If he wins, will he pull a Jeffords? It's interesting to see what Lieberman said about Jeffords' switch in 2001.
Armed Liberal is thinking of Jean Hagen. And Brendan Loy is undertaking a party switch himself: "Well, if there’s no room in the Democratic Party for Joe Lieberman, then there’s no room in it for me. . . . It’s official now: the Democrats have jumped off the cliff, and are in free fall toward a richly deserved oblivion."
Plus, GOP triumphalism at PoliPundit. Justified? We'll see.
posted at 08:50 PM by Glenn Reynolds
I CAN'T SEEM TO REACH VOLOKH.COM at its usual address, but I can still reach it here. Just in case you've been having the same problem.
PORKBUSTERS UPDATE: A look at pork in higher education: Earmarks for colleges and universities don't get as much scrutiny as pork aimed at other sorts of institutions, according to this report. "The most recent statistics on college pork come from an article in The Chronicle that reported total earmarks had surpassed $2 billion for the 2003 fiscal year."
posted at 01:57 PM by Glenn Reynolds
NEWS ABOUT MIGRAINES: Everything you thought you knew is wrong, apparently.
posted at 01:54 PM by Glenn Reynolds
THE SANITY SQUAD IS NOW PODCASTING! [Isn't everybody, now? -- Ed. Seems like it!]
posted at 01:51 PM by Glenn Reynolds
KOS HAS IT RIGHT: "I can't let people believe that all we need to move the progressive movement forward is a strong liberal blogosphere — if people believe that, we're doomed."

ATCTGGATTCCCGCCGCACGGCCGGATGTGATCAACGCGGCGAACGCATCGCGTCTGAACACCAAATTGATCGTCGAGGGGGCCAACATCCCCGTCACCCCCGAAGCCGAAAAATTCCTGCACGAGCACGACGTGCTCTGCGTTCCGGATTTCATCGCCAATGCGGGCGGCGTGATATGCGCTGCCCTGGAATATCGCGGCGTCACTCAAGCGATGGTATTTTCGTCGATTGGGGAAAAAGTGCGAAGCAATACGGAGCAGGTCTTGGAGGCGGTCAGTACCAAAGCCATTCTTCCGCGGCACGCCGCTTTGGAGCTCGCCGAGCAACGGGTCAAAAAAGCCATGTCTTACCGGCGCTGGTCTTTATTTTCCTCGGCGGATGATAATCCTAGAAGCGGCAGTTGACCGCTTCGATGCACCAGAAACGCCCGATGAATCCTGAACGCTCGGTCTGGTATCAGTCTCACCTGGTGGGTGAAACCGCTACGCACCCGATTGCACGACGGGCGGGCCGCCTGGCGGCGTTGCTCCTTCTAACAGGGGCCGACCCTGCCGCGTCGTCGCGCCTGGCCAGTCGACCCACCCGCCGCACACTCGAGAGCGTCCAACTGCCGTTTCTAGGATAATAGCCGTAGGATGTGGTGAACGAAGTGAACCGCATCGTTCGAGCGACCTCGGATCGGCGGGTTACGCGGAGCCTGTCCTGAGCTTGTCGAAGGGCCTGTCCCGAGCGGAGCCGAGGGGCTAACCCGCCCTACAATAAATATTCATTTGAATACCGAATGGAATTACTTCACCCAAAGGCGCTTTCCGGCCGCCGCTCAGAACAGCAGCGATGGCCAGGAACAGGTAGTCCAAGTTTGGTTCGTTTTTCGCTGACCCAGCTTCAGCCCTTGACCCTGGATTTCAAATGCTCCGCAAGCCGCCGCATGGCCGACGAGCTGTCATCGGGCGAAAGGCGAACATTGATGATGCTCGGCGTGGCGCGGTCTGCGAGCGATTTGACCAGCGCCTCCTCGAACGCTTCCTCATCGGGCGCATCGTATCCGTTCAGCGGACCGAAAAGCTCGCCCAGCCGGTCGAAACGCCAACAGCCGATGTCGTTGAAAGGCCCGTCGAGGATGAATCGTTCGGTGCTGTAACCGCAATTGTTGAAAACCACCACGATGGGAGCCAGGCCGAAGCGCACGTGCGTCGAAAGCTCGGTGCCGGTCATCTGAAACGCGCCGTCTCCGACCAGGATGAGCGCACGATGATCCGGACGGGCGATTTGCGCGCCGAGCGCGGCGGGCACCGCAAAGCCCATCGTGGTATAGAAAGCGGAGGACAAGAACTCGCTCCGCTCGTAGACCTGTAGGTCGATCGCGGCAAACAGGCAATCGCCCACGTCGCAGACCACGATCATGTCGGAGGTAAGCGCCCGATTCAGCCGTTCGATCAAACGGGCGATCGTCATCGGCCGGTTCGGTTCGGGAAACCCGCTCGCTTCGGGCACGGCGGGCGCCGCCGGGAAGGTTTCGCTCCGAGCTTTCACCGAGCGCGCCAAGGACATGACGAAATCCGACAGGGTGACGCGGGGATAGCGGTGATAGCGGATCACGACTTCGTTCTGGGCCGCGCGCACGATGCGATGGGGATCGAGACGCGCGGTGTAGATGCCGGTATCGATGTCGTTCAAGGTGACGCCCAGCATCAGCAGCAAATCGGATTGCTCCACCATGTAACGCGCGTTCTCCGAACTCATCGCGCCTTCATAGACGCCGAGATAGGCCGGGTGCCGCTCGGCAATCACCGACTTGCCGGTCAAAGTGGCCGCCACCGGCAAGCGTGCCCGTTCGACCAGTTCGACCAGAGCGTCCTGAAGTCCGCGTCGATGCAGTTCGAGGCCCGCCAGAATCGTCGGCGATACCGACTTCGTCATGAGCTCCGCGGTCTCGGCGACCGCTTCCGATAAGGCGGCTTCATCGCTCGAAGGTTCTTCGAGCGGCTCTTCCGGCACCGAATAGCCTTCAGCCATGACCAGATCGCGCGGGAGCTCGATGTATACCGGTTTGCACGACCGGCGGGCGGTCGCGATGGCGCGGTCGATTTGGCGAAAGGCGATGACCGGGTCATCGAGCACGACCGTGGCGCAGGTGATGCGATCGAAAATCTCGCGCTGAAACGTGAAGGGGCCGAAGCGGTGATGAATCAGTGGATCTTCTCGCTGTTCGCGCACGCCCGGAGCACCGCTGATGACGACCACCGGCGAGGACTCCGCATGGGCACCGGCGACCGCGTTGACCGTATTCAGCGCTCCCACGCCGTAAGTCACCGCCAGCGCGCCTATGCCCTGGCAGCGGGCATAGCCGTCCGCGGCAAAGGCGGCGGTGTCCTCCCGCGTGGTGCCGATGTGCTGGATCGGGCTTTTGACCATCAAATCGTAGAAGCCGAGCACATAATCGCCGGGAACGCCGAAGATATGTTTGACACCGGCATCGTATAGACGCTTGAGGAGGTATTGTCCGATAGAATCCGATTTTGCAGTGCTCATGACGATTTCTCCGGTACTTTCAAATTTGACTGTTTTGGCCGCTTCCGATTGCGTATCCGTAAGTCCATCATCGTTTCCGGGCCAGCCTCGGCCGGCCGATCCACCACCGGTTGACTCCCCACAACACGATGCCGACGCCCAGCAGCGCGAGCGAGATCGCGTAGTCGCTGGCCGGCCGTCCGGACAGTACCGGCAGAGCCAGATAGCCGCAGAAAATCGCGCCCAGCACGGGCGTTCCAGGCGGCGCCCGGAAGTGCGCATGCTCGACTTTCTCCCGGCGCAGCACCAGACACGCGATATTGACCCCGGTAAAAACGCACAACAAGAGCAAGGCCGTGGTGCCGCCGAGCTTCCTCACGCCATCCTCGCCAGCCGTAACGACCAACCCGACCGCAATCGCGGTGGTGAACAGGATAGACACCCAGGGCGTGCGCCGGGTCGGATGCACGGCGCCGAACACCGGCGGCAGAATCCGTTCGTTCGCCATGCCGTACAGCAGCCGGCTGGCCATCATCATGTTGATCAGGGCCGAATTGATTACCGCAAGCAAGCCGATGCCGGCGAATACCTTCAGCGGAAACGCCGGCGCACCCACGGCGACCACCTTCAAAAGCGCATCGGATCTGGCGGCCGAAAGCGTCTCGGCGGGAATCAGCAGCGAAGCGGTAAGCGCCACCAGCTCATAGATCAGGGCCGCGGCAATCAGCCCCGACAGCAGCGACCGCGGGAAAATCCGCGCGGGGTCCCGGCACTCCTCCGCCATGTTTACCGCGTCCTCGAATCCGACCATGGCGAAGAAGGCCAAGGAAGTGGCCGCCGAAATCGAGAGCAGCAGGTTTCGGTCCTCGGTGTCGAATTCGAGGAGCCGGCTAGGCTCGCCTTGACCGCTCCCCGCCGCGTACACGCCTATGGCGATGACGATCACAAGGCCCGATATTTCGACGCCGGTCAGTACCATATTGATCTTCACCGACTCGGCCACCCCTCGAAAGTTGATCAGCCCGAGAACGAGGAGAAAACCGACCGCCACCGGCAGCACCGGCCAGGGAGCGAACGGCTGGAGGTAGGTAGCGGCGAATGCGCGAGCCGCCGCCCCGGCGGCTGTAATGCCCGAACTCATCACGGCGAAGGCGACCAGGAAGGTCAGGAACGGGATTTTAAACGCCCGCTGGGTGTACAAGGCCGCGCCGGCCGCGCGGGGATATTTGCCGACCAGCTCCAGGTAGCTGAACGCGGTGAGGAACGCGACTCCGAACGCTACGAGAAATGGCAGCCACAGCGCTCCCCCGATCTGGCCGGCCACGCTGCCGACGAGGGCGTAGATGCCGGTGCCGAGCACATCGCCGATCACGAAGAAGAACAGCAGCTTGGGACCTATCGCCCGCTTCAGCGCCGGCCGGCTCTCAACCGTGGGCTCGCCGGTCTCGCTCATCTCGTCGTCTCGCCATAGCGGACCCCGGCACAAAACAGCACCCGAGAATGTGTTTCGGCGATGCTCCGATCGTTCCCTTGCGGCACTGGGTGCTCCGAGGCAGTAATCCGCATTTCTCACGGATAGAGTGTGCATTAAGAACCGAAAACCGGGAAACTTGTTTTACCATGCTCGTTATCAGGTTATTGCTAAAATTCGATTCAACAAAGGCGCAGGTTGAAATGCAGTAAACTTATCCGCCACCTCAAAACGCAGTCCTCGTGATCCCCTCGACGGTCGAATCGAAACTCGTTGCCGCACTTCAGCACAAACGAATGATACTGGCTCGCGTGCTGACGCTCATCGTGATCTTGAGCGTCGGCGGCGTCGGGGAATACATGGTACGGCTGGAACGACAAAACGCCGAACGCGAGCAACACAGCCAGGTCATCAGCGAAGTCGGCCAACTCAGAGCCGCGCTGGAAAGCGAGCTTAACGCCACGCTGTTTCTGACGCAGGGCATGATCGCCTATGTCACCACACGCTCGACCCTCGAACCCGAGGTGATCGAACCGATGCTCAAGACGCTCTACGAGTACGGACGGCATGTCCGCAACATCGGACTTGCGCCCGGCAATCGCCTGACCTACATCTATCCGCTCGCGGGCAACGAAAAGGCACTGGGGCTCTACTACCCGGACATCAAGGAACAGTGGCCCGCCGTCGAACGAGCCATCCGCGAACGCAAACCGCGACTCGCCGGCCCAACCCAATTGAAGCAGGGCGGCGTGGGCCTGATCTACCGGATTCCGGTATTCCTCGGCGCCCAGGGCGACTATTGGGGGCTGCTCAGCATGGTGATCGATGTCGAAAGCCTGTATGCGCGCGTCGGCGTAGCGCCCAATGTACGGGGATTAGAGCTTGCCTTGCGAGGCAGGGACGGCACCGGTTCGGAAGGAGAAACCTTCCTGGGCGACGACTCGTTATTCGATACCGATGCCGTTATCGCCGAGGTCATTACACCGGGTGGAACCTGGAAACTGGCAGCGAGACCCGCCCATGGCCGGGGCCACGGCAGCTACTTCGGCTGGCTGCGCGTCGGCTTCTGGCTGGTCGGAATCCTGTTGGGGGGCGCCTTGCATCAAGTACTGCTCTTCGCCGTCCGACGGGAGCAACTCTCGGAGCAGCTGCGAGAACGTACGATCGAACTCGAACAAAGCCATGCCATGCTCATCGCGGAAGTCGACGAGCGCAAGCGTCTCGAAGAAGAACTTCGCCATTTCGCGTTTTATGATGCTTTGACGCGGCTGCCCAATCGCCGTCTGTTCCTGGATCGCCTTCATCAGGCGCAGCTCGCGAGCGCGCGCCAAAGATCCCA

Though I'm not sure that liberal talk radio is the solution. More on Connecticut from Political Wire.
TED FRANK looks at the Vioxx litigation: "So out of eleven cases that have gone to trial or almost gone to trial, there is a reasonable suspicion that plaintiffs faked Vioxx usage in as many as five of them. How many more of the tens of thousands of pending plaintiffs have similar flaws? . . . Drug safety is important, but so are the health costs from vaccines and drugs not marketed because of liability risks. If the judicial system cannot police itself adequately, the question then becomes why we want to entrust national drug safety policy to an elected judge and a handful of randomly selected jurors in Starr County, Texas."
YES, IT'S MY FIVE-YEAR BLOGGIVERSARY, and yes, I forgot about that until just now. I don't have any special plans to celebrate, beyond just blogging as usual, but if you want to return to those thrilling days of yesteryear, here's the archive for that week.